In the European Union, 26 countries have banned American tourists because of the nation’s high number of COVID-19 infections (along with Mexico and Canada). Notably, the United Kingdom has kept its borders open—and both Northern Ireland and the Republic of Ireland are not thrilled about it. Especially because Americans can travel to Ireland.
When American travelers arrive in Ireland, they are technically required to fill out a COVID-19 Passenger Locator Form and agree to participate in a 14-day self-quarantine. But NBC News reported that business owners say the country has not enforced the rules, putting the burden on them if they want to keep coronavirus cases down. Currently, Ireland doesn’t check to see if visitors comply with the isolation order or punish violators.
Not even Ireland’s E.U. commissioner for trade followed those quarantine rules after attending an 81-person dinner in Brussels, and he had to resign from his post in late August.
In mid-July, the Republic of Ireland Prime Minister Simon Coveney said international tourists “should not come to Ireland if they are unable to restrict their movements when they arrive,” according to the BBC.
Ireland relies on the economic boost it gets from American tourists. NBC News reported that more than 2 million tourists from the U.S. and Canada visit the country annually, typically bringing in $2 billion to the tourism industry. The New York Times reported that American visitors are the largest source of tourism revenue for the Republic of Ireland and Northern Ireland. It accounted for 28% of foreign spending in 2018, according to Tourism Ireland.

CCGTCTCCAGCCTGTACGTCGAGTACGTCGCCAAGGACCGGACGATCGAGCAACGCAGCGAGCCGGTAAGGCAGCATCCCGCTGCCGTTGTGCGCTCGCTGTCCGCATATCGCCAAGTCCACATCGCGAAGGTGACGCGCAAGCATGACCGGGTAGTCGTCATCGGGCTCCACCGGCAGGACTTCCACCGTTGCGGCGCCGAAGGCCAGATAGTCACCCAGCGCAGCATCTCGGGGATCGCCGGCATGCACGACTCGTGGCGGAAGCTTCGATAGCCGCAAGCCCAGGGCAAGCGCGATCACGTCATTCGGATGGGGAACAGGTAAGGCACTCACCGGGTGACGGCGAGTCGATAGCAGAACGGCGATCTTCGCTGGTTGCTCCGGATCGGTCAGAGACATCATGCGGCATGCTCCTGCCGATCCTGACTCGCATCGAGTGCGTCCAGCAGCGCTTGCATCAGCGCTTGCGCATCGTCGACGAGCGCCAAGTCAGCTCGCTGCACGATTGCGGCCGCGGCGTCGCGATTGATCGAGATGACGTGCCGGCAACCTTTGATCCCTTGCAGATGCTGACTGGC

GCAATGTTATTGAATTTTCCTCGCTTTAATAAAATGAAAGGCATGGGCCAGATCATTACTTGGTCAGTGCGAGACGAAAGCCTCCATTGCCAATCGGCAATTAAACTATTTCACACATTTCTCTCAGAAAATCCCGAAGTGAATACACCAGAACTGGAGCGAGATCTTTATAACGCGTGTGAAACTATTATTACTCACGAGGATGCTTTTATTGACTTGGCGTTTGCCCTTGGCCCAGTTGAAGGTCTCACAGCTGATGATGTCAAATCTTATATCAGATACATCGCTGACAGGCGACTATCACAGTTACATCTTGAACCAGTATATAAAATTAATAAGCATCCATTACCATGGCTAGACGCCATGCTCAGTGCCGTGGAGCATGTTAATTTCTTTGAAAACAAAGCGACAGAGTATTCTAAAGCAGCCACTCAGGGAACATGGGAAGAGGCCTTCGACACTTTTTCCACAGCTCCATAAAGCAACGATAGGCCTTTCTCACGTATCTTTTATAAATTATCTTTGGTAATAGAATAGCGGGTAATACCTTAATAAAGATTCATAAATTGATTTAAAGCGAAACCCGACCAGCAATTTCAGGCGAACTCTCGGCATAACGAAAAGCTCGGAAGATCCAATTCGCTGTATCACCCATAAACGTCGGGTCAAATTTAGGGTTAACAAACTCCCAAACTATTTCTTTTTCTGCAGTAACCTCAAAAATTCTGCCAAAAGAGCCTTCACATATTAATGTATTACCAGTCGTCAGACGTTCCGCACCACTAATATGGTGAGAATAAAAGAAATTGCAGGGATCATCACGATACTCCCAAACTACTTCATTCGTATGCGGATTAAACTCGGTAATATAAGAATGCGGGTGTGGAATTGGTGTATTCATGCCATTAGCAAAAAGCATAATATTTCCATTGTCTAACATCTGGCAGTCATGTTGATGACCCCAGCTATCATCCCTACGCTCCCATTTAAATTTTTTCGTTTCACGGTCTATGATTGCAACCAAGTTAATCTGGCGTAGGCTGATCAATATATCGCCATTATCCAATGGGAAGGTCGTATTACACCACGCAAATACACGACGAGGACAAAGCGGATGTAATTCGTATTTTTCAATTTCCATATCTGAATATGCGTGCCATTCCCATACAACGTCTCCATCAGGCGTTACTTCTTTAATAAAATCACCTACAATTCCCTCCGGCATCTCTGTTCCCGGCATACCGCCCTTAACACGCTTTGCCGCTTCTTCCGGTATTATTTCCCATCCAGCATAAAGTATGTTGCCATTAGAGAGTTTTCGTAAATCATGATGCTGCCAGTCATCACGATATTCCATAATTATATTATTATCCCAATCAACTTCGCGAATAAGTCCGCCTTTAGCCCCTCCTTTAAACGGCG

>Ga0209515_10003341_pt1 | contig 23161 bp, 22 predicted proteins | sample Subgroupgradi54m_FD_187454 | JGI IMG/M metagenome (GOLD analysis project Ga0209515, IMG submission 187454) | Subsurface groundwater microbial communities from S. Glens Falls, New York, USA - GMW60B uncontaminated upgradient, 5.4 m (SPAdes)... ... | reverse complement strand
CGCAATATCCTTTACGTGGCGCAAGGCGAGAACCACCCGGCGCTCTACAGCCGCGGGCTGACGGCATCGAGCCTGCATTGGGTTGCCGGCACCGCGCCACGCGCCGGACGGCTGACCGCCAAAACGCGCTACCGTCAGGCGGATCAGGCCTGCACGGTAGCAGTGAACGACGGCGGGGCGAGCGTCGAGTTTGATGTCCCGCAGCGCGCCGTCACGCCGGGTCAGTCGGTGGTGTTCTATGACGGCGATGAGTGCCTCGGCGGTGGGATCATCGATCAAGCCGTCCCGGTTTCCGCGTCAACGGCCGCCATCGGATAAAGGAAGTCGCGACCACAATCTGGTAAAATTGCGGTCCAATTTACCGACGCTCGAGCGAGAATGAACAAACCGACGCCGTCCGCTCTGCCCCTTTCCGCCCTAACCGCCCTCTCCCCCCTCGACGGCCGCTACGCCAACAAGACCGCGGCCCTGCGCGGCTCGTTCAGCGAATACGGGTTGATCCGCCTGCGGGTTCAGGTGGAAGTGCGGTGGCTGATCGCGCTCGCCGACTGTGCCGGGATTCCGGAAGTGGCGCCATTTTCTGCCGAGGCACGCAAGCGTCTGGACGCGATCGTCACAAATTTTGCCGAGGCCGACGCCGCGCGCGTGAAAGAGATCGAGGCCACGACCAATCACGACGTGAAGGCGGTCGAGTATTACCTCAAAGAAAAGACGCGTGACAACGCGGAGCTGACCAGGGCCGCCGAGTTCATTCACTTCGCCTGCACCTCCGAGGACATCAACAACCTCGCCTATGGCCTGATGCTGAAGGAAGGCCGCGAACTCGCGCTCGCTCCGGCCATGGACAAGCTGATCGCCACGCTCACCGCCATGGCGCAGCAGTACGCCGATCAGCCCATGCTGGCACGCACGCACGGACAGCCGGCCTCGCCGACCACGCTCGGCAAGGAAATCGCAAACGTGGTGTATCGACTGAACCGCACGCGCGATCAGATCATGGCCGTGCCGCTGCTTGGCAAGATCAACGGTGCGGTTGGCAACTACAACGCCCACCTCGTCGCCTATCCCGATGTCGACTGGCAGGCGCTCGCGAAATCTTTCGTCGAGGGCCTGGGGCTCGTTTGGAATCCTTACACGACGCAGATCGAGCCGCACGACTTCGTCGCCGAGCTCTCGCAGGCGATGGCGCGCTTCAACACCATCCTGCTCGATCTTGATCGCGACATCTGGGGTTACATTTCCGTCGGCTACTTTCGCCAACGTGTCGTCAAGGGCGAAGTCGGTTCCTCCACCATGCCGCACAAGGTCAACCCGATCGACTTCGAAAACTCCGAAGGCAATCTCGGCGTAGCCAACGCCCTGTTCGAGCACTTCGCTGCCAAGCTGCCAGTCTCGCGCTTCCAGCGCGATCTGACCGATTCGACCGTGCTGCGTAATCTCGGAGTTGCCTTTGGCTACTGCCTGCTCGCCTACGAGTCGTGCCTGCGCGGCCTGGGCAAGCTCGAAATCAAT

The U.S. Embassy in Ireland, meanwhile, reports, “There are no restrictions on flights from the United States to Ireland although the number of available flights is significantly diminished. Aer Lingus, American Airlines, and United Airlines are flying to the United States from Ireland, with limited service from Dublin to Boston, Chicago, Dallas, Newark, and New York.
Now, business owners have to decide if the added income from tourism is worth potentially contracting COVID-19. Many don’t think it’s worth the risk. And they’re not alone: After all, Mexico and Canada have closed their borders with the U.S. until at least Oct. 21.
JP McMahon, a Galway-based chef, told NBC News that “it’s absolute madness” that Ireland is still allowing visitors from states with coronavirus case surges, like Texas and Florida. McMahon now requires potential visitors to his restaurant to prove their arrival date to Ireland.
Dozens of business owners echoed the same sentiment to the New York Times. The publication reported that many Americans traveling to Ireland haven’t self-quarantined because they assume the request doesn’t apply to them, making local hotels, restaurants, and experiential businesses uncomfortable.
It’s not just Americans, though. A recent video that showed patrons and workers in a Dublin bar ignoring social distancing measures drew the anger of Prime Minister Micheál Martin, who said the behavior was “appalling.”
Regardless of how anyone feels, more Americans are still arriving daily– as many as 250 Americans a day, according to the Irish government. Government restrictions, meanwhile, were tightened in August for the country as a whole and will last at least until mid-September.
For what it’s worth, Ireland ranks No. 53 in the world with 643 COVID-19 cases per 100,000 people, as of Sept. 14. The U.S. ranks No. 11 with 2,004 cases per 100,000 people. The world leader is Qatar with 4,394 cases per 100,000 people.